GREEN BAY (Wis.) -- Alona Vakal is aware that a stronger military response by the U.S. against Russia, whose president, Vladimir Putin has brutally invaded Ukraine , could lead to an all-out war.
Her concern isn’t about what might happen if Washington intervenes more aggressively. She is concerned about what might happen if it does not.
Vakal said, "Putin will not stop", after he arrived in Green Bay in 2008, having come from Berdyansk in the southeastern Ukraine. He will not stop if America does not do more to stop him. The more we wait, the worse it'll be."
Vakal, whose sister and mother still reside in Berdyansk which is currently occupied Russian forces, didn't say that she would want the United States to send troops to the Ukraine. She urged Washington and Europe to create a no fly zone even though it could drawthem into open warfare.
People worry about World War III. World War III is here already. She said, "What more can you see?" Putin is only the first step in Ukraine.
Vakal spoke to NBC News in a small Green Bay church -- home to a tight-knit section of Wisconsin's 10,000 Ukrainian Americans. There, dozens of members of a group known as Wisconsin Ukrainians gathered Thursday night in order to sort and pack thousands of pounds worth of medical equipment, boots and clothing to send to soldiers and civilians in Ukraine.
They were heartbroken, angry, enraged, and devastated by the Russian suffering inflicted on their homeland.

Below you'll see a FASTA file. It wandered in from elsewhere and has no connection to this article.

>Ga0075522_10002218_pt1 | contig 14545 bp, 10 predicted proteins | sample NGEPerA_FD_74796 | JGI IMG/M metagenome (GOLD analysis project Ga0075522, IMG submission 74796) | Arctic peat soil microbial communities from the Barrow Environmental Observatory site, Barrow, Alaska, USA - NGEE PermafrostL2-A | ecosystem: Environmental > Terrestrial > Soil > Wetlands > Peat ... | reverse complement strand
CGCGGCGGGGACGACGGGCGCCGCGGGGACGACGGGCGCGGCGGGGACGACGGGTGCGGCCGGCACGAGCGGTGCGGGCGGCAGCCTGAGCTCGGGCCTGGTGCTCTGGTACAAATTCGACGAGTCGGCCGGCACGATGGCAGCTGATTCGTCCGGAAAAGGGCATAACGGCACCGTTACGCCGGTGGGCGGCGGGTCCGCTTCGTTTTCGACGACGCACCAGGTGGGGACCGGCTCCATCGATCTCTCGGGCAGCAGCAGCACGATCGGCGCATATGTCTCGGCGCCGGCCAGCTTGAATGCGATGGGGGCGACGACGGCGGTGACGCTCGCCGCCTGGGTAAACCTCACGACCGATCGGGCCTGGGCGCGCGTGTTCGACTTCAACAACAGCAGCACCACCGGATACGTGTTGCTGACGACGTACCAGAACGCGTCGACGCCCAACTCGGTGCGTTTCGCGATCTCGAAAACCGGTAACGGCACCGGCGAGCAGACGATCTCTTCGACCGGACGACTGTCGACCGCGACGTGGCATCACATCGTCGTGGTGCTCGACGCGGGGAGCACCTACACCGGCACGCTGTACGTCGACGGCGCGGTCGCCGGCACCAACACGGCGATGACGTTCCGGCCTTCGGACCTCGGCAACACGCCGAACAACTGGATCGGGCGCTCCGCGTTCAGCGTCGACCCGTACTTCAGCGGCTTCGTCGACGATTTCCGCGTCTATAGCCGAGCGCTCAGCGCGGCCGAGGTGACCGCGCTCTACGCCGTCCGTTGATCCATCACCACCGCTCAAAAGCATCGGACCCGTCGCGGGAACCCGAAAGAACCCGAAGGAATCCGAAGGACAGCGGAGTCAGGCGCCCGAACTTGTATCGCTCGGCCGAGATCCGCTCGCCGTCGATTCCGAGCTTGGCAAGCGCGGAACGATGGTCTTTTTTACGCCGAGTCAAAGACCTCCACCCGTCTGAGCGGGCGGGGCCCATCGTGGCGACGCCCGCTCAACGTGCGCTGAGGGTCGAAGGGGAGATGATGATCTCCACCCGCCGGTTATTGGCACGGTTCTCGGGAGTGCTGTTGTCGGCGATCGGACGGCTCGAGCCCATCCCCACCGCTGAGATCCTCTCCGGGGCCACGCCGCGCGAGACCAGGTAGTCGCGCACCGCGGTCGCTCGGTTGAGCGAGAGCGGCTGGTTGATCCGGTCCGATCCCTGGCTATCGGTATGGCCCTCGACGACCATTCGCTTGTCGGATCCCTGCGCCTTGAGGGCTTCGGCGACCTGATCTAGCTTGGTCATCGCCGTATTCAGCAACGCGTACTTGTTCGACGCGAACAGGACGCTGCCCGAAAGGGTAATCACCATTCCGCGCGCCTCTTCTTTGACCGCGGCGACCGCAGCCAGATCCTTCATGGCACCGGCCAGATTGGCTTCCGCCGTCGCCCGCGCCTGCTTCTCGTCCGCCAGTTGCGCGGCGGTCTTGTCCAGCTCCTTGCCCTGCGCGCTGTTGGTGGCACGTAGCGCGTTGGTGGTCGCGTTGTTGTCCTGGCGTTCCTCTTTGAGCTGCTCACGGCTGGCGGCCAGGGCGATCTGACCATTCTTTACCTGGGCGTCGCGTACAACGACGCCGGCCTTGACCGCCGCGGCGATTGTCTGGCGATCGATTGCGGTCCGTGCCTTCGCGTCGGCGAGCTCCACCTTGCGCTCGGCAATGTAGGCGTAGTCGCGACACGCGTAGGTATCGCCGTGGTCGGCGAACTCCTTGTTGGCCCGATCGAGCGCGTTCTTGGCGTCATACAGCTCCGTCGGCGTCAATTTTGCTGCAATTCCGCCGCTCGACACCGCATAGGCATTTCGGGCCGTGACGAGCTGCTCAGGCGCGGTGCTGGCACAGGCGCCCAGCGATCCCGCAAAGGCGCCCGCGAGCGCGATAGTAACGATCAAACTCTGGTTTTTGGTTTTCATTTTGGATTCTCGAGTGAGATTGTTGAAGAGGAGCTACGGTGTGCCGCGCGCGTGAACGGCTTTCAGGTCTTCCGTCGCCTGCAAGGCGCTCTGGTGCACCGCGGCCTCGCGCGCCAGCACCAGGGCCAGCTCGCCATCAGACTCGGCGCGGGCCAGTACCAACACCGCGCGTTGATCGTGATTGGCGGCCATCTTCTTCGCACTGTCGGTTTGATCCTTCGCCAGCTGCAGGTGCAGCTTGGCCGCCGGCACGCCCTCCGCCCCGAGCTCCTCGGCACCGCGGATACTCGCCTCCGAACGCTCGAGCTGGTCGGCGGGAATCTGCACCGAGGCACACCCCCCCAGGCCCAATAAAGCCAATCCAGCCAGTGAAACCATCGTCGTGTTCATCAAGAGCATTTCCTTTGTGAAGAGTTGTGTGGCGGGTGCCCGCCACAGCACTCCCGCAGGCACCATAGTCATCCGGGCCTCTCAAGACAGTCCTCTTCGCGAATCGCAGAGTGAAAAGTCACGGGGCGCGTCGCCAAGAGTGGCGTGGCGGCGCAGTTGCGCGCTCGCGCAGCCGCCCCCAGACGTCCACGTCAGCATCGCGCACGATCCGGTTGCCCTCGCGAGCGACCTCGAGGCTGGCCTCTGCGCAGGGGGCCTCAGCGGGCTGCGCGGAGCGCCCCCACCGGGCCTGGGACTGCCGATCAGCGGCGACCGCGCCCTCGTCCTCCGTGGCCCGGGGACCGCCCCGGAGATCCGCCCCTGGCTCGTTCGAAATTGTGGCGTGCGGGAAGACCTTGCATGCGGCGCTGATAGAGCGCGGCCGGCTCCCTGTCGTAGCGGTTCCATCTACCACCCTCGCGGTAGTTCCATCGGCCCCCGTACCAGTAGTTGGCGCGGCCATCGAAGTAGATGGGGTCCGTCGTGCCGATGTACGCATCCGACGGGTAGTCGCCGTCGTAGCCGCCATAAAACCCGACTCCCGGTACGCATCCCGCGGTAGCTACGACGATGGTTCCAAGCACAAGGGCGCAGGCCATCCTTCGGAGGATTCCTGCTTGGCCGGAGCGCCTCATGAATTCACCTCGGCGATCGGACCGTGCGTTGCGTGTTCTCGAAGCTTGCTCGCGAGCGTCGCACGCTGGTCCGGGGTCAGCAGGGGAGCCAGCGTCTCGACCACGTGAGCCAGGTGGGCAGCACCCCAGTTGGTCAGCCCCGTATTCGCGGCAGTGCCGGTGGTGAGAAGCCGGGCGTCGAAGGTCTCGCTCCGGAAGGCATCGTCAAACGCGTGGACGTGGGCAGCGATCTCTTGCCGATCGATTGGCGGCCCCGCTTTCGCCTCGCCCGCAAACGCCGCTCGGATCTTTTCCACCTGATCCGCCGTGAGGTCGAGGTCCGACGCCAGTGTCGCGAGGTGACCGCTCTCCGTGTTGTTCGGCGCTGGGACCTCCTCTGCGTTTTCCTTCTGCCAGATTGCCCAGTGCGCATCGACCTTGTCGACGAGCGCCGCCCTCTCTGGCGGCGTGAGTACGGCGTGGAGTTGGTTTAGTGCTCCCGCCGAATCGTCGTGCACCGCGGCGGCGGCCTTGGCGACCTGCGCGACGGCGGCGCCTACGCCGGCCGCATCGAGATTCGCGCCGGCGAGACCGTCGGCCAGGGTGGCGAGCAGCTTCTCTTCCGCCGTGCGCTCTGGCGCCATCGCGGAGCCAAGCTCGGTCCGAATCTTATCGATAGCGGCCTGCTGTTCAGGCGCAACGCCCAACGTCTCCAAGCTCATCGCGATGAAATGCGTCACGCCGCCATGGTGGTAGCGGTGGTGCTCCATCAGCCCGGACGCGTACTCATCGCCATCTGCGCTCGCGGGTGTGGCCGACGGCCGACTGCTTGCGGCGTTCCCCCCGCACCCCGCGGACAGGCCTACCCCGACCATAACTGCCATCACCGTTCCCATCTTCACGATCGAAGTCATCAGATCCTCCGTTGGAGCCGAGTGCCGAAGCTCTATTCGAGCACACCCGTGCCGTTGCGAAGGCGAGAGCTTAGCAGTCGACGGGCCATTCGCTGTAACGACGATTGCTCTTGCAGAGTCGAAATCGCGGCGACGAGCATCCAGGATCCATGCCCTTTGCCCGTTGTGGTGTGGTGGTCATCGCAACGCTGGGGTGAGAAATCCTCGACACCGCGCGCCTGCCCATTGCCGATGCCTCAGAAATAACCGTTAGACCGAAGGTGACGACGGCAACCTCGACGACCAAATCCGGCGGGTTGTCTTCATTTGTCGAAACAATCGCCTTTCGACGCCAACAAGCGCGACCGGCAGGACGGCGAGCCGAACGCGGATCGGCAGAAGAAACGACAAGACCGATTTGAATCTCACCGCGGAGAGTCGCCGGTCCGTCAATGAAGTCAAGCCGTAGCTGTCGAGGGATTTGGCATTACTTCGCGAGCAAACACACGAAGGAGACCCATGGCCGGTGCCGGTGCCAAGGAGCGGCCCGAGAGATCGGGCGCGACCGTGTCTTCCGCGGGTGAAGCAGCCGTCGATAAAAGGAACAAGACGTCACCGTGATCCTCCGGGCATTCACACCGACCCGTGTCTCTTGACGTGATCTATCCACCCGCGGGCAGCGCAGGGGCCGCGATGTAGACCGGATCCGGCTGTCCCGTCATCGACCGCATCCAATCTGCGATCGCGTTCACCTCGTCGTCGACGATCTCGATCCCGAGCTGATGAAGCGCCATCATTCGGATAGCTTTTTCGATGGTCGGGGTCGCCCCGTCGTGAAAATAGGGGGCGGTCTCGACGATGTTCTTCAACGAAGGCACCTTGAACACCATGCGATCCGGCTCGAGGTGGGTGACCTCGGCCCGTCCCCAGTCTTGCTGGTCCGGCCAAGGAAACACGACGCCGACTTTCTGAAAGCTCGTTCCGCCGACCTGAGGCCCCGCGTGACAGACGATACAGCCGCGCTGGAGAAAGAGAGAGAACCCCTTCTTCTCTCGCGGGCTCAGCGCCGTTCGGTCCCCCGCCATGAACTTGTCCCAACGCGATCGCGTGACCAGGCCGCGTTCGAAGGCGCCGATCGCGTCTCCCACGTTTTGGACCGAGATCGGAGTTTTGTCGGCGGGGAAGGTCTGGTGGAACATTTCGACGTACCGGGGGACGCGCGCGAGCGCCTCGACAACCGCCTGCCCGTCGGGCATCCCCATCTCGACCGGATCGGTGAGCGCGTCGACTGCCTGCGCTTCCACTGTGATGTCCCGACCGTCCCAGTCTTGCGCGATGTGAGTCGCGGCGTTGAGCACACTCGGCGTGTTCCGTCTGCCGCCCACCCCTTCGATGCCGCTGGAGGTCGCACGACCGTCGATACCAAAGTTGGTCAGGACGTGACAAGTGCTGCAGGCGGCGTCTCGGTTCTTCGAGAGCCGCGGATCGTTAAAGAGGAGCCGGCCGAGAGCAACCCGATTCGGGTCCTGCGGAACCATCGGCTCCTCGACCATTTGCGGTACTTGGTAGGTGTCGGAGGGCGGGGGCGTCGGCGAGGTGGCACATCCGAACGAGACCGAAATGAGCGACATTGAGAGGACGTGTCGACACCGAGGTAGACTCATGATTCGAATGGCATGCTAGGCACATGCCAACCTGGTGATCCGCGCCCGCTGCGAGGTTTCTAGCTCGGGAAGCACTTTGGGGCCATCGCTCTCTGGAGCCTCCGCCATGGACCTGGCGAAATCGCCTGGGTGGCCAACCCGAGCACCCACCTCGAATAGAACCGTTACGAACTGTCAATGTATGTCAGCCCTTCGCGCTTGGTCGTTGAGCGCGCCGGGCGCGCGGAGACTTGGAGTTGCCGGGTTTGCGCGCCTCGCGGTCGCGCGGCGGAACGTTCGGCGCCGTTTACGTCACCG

Many demanded that the West be more aggressive in helping Ukraine. However, it was not clear how much the U.S. should intervene. While some agreed with Vakal's belief that an intervention is needed now to stop Putin from starting a larger and more dangerous war, others stated that they are aware of the potential dangers that further steps like a NATO enforced no-fly area over the county could pose.
"Sooner, or later, someone must step in," stated Valentyn Tereshchenko. He arrived in Green Bay in 2001 after moving from Sumy in northeastern Ukraine. Sumy has been under intense attack by Russian troops. "And yes, I would love to see the U.S. become more aggressive. To help close the gap, Ukraine needs more guns, planes, tanks, missiles and weapons.
Jonathan Pylypiv was an orphan from Ternopil in west Ukraine in 1992. He said that the U.S. should not solely focus on whether Ukraine is a member or not of NATO and the European Union when considering whether to intervene.
He said, "If we were to watch World War II live-streamed in the same way that we are now watching the invasion of Ukraine, would we really say, "Oh, those poor people being murdered by the Nazis, but we shouldn’t help them since they don’t live within a NATO country?"
Pylypiv created the Wisconsin Ukrainians Facebook group in 2014 to foster a sense of community. In recent months, he's used the site to organize rallies, vigils and coordinate with other groups in the state to gather goods for shipment to Ukraine. He is currently working to convert the group into a nonprofit.